A woman dries tapioca beside a burning Shell gas flare near Warri, Nigeria. There are proposals to use this waste gas for electricity production / George Osodi - Panos pictures
In Nigeria’s Delta State, the UN is funding schemes to supply electricity to rural areas using waste gas usually burnt at oil wells.
It’s already past nine pm in Umudu, a rural community in Nigeria’s oil-rich Delta state, but it looks more like three in the afternoon. Chris Ejiofor, a farmer has just had his supper and sits outside the family home, staring with disdain at flares of burning gas which provide the illumination. The intense glare and heat come from the oil and gas site at nearby Ebedei. The flares are not the only blight. The land and water is also polluted by oil from leaking pipes.
“The burning never stops, and besides affecting farmlands near and far, it gives off so much heat that it makes us feel ill,” says Ejiofor, “The rainwater is also polluted because any time it falls, everywhere is soiled with something looking like a mixture of water and charcoal.” Ejiofor, like his neighbours, has no electricity and so far feels he has seen little benefit from the oil wells on his doorstep.
In theory, burning or ‘flaring’ the waste gas produced when oil is pumped from a well was supposed to stop in Nigeria in 1984, but oil companies have been granted exemptions year after year, allowing them to continue the practice. Estimates say Nigeria accounts for 13 per cent of the gas flared worldwide. A ban that was supposed to take effect in 2009 was deferred, with the new deadline now set for December 2012. Oil operators say they are committed to phasing out flaring – Platform Petroleum, for example, which operates in Ebedei announced recently it will meet the government deadline – but most oil companies agree the exercise is costly and will take time.
The UN is putting money into what it hopes is a winning compromise. With funding from the UN’s Clean Development Mechanism (CDM), schemes to capture and use this waste gas are to be introduced in two of Delta state’s oilfields, Kwale and Ovade-Ogharafe. These ‘gas utilization schemes’ include plans to supply electricity to rural areas. The project will process hitherto flared gas to generate electricity and the carbon credits earned by cutting greenhouse gas emissions will be sold abroad. Most likely to industrialised countries to help them meet emission limits.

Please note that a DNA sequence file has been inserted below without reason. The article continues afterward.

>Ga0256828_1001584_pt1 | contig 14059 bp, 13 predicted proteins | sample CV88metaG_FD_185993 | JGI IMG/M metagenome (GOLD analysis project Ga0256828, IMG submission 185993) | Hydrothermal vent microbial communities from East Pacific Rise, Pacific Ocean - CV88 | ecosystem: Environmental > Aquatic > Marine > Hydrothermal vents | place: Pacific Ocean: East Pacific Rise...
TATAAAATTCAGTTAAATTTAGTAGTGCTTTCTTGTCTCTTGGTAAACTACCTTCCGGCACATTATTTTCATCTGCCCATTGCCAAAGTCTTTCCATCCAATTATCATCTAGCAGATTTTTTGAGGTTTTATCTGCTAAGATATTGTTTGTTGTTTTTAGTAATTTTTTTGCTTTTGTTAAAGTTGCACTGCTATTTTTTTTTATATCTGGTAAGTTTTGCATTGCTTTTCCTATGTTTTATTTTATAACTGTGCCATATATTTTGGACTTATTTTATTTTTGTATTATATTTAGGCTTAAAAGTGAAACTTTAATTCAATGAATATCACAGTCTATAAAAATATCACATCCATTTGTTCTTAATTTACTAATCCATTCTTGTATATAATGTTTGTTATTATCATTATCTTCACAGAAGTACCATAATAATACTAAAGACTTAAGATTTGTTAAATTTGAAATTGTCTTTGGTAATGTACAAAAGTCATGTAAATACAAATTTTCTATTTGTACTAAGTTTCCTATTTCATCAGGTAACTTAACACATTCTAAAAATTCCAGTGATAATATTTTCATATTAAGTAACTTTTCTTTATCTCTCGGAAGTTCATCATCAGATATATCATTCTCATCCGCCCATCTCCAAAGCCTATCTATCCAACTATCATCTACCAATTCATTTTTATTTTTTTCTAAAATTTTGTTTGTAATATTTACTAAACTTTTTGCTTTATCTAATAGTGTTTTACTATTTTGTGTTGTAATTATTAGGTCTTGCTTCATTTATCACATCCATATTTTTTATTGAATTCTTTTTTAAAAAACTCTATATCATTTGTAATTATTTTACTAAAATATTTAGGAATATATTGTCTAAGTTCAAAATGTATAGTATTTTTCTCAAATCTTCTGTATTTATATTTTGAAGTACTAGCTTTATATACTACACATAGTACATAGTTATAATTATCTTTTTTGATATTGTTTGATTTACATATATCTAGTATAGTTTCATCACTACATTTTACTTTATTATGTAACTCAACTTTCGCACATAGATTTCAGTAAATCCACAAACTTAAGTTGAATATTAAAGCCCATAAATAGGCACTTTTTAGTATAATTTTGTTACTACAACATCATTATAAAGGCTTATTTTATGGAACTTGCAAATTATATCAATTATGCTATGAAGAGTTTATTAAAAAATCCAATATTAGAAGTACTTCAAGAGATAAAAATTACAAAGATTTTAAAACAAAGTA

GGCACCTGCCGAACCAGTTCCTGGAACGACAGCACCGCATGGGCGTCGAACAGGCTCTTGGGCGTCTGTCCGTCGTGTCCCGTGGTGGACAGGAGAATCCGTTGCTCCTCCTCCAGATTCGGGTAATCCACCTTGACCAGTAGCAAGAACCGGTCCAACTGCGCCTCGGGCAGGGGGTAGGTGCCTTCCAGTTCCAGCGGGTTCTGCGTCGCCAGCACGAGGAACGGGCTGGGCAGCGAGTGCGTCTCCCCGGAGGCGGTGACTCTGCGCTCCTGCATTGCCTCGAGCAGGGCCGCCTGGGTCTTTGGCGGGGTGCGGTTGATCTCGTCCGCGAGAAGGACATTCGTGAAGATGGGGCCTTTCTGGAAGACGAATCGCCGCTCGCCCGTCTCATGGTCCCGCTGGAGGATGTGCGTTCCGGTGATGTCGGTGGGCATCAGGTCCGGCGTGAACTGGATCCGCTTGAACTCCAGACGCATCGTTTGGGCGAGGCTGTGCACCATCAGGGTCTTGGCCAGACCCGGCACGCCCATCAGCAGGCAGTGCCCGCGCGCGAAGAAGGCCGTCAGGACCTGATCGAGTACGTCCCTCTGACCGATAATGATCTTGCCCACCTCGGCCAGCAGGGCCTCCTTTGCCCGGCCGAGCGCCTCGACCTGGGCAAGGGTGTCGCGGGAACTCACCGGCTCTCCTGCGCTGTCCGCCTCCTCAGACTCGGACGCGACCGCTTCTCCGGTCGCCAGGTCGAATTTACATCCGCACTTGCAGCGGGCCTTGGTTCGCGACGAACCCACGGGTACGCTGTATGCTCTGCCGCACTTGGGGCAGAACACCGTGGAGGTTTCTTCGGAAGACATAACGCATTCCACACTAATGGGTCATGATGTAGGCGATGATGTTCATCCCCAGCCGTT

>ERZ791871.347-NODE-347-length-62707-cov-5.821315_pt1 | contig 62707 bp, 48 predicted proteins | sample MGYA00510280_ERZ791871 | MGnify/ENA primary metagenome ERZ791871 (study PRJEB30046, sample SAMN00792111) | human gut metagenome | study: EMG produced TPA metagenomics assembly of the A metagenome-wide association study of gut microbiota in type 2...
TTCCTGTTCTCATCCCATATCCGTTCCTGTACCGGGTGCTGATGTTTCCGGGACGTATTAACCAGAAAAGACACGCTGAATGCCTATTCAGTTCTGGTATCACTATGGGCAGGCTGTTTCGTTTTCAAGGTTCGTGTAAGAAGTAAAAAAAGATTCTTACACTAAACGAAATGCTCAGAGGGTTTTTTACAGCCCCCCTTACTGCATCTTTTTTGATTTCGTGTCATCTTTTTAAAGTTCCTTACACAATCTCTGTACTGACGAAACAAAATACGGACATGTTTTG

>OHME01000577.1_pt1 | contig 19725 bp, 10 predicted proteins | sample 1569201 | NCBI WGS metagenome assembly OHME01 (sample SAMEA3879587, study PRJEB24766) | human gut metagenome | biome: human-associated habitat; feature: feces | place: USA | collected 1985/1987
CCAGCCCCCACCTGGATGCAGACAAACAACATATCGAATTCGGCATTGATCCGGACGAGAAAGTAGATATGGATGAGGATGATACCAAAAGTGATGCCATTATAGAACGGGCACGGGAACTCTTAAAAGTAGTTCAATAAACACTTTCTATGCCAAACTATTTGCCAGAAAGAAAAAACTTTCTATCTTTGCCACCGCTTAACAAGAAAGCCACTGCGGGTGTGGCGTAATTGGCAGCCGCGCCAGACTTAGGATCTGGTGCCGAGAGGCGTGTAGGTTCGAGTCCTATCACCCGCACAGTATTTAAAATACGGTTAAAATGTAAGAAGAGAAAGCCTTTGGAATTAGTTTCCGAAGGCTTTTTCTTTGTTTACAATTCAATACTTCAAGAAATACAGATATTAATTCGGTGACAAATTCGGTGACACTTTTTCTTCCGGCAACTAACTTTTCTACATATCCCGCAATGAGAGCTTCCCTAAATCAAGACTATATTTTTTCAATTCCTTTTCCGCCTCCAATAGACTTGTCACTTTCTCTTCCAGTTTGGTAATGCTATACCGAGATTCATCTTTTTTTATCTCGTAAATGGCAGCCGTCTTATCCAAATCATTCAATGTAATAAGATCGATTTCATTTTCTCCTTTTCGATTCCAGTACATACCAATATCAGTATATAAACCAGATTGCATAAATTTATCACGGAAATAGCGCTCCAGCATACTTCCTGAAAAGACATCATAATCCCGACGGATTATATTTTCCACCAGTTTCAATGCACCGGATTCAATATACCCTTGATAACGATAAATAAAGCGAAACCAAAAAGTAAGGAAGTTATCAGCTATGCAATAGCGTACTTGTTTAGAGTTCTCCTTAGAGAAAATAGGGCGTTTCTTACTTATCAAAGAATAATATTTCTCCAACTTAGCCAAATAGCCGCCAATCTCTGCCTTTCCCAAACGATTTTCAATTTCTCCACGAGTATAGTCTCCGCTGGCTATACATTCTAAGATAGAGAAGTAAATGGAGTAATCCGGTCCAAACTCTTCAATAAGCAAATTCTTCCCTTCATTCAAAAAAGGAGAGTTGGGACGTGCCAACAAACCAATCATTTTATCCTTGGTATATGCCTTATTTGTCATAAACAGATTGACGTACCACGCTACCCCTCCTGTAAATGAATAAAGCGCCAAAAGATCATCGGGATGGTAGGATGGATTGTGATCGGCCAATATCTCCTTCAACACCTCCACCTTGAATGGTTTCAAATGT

“The CDM registration has taken more than four years of effort… The credits will be sold to Nuon, the Dutch state utility, so that the carbon emission reductions that occur in Nigeria will help the Netherlands meet its obligations under the Kyoto Protocol,” says Chief Festus Fadeyi chairman of the Pan Ocean Oil Corporation, a Nigerian oil and gas company. The Pan Ocean scheme is the largest CDM project in Africa, predicted to cut emissions by an estimated two million tons of carbon dioxide (CO2) annually. It appears however the projects will not utilize the large amount of associated gas produced – so gas flaring will not be entirely wiped out. Prompting critics to complain that continued flaring violates the rights of local people and should not earn anyone a profit.
Another project funded under the clean development mechanism initiative is the SAVE80; a fuel efficient wood stove that aims to slow the rate of deforestation, particularly in Nigeria’s dry north. Because of the encroaching Sahara desert, housewives like Fausat Abdulahi, in the village of Birnin Ganye in Bauchi, have to go further to get firewood to cook their meals.
Fausat Abdulahi’s family is growing, with more mouths to feed, but desertification means less available wood. “My mother-in-law whom I usually turn to at such a period passed on last week,” she says, close to tears. She is getting heavy with her unborn third child and times are hard, especially for those who can’t rely on their families to help out.
Each SAVE80 system (a stove and a heat-retaining box) needs around 80 per cent less wood than traditional stoves and is expected to save 2.72 tonnes of CO2-equivalent per household each year. It is aimed at housewives like Fausat, reducing the amount of firewood she needs and helping to cut the toxic indoor cooking smoke. The whole project is expected to prevent the emission of 300,000 tonnes of CO2 by 2019.
Nigeria’s Environment Minister, John Odey, is proud that these projects will earn Nigeria more carbon credits than any other African nation. But what of the gas flaring which causes Chris Elfior and his neighbours so much distress? Critics have claimed that by failing to stop the gas flaring outright, the government is trading with peoples’ lives to please the oil majors. The UN’s Nigeria CDM project outline says ‘it is difficult to envisage a situation where wholesale changes in practice in venting or flaring, or cessation of oil production in order to eliminate flaring will be forthcoming in the near term.’ Nigeria, at the COP 15 in Copenhagen was much more upbeat, with officials announcing the clean development mechanism projects offered “a beacon of hope to gas flaring history in the country.” With the latest deadline nearly three years away, only time will tell.
Michael Simire is Environment and Homes Editor with Independent Newspapers Ltd in Lagos, Nigeria. He wrote this article thanks to a fellowship with the Climate Change Media Partnership – an initiative of the Panos Network, Internews and the International Institute for Environment and Development (IIED).